The sequel to 'Despicable Me,' starring Steve Carell and Miranda Cosgrove, hit theaters July 3. Will it continue the subversive, fun spirit of the original?
Three years ago, the animated movie featuring Steve Carell’s grumpy but warm-hearted villain Gru, “Despicable Me,” conquered the summer with a staggering box-office gross. Can the movie’s sequel do it again?
In the first film, Gru, who yearns to be respected as an evildoer but can never seem to make his crimes go correctly, adopted three girls whom he planned to use against a fellow supervillain, only to find his heart melted by the children who were just looking for a family. In the sequel, which came out July 3, Gru is approached by the Anti-Villain League, who ask him to work for them and help take down someone dangerous. When Gru finally agrees, sparks fly between him and an Anti-Villain League agent, Lucy (Kristen Wiig).
In addition to Carell and Wiig returning (Wiig actually voiced a different character in the first film), the three actresses who play Gru’s daughters, Miranda Cosgrove, Dana Gaier, and Elsie Kate Fisher, are all back for the sequel. “Law & Order” actor Benjamin Bratt voices a new villain, while “Ruby Sparks” actor Steve Coogan plays the head of the Anti-Villain League. Bratt replaced actor Al Pacino after Pacino left the project.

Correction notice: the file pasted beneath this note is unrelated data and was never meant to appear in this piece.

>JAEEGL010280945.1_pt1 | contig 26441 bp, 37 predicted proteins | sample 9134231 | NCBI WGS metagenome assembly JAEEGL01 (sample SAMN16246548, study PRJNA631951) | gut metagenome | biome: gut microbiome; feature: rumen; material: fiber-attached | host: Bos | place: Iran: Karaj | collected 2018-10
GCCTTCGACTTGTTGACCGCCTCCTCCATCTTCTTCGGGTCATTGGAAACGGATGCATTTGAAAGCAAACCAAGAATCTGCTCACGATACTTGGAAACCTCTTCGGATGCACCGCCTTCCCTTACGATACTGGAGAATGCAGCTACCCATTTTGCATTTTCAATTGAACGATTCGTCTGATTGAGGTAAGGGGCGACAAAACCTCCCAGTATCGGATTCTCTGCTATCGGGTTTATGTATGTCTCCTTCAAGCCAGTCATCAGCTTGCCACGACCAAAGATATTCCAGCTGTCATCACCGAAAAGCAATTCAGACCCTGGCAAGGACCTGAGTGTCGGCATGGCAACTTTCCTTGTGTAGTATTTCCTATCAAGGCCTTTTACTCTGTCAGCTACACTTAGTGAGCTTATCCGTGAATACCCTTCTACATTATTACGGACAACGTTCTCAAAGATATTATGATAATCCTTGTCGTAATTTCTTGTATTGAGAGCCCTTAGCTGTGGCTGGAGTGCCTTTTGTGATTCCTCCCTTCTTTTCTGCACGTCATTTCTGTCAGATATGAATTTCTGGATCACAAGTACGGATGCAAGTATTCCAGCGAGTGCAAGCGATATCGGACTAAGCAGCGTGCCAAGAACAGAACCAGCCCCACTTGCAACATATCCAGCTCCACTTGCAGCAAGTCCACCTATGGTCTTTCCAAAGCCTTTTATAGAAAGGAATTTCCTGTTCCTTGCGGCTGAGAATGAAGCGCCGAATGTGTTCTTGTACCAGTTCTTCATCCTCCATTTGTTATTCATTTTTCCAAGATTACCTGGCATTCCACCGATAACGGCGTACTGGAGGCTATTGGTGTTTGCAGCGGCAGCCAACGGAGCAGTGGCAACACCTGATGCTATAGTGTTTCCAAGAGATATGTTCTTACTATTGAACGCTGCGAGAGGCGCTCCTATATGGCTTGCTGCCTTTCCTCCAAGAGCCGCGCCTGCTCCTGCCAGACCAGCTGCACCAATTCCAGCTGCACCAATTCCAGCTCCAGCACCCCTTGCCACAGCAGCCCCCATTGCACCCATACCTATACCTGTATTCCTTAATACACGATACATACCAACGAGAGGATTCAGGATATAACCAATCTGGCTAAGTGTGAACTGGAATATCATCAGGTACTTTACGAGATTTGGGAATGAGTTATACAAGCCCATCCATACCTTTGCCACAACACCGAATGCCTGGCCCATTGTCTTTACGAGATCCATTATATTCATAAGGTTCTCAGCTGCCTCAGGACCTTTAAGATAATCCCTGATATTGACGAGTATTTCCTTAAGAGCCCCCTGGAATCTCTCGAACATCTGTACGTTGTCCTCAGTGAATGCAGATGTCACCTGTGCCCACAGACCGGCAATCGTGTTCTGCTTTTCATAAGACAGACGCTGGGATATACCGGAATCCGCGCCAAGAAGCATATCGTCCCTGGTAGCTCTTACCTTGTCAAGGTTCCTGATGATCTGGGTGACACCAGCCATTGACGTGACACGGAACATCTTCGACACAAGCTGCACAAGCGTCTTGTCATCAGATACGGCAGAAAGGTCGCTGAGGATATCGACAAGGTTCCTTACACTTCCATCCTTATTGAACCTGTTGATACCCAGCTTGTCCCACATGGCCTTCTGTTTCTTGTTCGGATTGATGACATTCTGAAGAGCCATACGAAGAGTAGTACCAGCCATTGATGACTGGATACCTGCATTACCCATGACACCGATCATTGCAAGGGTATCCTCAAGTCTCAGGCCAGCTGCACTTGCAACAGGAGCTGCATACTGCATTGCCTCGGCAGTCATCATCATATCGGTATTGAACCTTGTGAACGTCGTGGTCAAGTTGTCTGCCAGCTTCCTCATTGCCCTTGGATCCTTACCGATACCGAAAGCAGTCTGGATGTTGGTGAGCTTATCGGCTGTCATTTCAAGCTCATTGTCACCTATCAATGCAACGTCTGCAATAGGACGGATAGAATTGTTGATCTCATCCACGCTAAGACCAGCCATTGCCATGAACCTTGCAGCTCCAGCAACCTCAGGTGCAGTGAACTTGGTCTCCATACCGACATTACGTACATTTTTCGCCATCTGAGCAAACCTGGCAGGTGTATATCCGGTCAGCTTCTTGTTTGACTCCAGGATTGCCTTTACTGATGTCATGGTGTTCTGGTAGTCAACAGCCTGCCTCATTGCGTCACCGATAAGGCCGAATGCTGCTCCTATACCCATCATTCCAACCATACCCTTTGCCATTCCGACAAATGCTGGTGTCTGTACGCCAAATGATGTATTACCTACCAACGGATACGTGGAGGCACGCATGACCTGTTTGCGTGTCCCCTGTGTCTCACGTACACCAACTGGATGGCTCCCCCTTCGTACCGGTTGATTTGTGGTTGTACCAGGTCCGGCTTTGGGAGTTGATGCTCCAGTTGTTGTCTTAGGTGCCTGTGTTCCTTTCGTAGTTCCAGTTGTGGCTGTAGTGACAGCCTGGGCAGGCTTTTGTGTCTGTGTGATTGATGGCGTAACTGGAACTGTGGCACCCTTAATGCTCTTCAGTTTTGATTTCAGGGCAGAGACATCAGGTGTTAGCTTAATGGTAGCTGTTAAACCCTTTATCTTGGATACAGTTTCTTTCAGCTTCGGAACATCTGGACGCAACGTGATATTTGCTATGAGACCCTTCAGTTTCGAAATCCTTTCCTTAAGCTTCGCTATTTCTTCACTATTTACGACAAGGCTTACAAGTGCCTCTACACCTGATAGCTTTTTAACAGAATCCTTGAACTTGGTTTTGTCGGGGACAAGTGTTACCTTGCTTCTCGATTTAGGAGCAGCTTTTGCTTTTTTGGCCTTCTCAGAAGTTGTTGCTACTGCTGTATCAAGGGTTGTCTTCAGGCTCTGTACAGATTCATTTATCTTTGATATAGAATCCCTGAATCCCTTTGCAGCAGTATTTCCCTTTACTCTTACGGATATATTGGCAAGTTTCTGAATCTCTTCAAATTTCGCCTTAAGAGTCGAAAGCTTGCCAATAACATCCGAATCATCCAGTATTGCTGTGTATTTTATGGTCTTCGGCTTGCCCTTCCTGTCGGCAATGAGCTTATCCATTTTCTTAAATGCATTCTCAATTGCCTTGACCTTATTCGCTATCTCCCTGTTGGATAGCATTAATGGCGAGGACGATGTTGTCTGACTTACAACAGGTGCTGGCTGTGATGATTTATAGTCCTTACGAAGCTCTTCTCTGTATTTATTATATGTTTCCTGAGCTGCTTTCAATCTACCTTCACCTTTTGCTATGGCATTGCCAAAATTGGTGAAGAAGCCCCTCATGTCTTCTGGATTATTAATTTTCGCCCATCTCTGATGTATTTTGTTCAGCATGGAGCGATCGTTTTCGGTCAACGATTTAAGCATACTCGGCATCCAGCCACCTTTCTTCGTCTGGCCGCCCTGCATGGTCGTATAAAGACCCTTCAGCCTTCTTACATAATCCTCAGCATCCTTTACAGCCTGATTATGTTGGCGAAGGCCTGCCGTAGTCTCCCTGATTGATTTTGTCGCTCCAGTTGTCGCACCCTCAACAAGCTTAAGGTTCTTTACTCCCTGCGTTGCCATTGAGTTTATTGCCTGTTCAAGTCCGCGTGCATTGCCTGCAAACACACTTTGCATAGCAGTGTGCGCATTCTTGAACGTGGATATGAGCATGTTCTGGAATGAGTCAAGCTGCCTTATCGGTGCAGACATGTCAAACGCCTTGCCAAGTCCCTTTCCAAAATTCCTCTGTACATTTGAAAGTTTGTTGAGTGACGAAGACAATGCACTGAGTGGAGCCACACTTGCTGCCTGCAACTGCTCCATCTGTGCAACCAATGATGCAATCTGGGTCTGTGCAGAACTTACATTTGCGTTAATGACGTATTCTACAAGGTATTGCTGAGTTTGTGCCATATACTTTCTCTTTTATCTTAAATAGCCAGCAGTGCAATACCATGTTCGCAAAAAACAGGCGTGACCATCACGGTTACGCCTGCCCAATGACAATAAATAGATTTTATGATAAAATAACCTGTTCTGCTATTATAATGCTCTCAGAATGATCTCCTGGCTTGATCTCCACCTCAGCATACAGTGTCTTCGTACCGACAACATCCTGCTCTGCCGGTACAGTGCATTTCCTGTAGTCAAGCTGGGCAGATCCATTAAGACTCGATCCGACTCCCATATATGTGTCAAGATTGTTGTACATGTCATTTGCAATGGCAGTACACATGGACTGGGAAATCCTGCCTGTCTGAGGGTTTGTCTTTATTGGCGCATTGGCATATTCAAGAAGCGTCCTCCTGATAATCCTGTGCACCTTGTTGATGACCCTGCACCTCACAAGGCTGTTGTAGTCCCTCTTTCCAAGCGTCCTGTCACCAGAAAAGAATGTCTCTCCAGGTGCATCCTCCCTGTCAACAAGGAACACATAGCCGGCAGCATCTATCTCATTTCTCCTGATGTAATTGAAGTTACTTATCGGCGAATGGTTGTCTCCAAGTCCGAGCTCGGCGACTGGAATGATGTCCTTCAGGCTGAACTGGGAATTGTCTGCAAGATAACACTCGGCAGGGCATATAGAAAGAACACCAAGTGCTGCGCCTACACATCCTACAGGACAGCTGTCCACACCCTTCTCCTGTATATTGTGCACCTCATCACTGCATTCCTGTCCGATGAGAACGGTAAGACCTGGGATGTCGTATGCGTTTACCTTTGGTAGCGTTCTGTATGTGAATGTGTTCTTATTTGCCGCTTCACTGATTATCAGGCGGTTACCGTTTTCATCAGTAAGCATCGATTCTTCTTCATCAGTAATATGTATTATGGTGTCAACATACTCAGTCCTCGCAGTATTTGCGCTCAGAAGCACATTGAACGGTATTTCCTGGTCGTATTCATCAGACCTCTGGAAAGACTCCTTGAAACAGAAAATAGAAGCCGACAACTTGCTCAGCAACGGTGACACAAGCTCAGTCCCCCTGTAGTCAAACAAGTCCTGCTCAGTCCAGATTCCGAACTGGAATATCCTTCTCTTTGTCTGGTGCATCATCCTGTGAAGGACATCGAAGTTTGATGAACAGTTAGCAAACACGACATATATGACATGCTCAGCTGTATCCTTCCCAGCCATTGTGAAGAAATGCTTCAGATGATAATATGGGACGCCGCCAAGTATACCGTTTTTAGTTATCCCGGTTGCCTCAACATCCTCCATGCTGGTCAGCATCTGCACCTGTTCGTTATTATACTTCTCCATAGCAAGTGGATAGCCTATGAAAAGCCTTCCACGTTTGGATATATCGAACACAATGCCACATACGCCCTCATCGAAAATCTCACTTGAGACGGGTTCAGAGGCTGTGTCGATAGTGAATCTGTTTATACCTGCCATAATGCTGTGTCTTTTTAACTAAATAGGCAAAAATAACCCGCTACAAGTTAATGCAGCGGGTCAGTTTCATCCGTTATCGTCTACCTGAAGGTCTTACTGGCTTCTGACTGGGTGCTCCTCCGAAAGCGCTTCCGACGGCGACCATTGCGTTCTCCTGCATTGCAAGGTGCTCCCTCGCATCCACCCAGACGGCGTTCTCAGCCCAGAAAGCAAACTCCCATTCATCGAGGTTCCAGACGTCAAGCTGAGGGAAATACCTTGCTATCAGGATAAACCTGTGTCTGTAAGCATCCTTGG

Reviews so far have been mixed. Mark Kermode of The Observer called it “funnier... than its predecessor” and said he “laughed [his] way through pretty much the entire film.”
“The real joy, however, is in the increased role of the goggle-eyed Minions,” Kermode wrote, calling them “comedy gold."
Forbes writer Scott Mendelson, however, was less impressed, running his review with the headline “Despicable Me 2 is despicably generic.”
“The first act of Despicable Me 2 is so winning and engaging that it’s almost a tragedy how the rest of the film falls into bargain basement formula,” he wrote.
Entertainment Weekly writer Owen Gleiberman agreed, giving the film a C grade.
“In the surprisingly toothless sequel, [Gru] has been neutered into a boring nice guy,” he wrote. “Adults will just regret the way that Despicable Me 2 betrays the original film’s devotion to bad-guy gaiety.”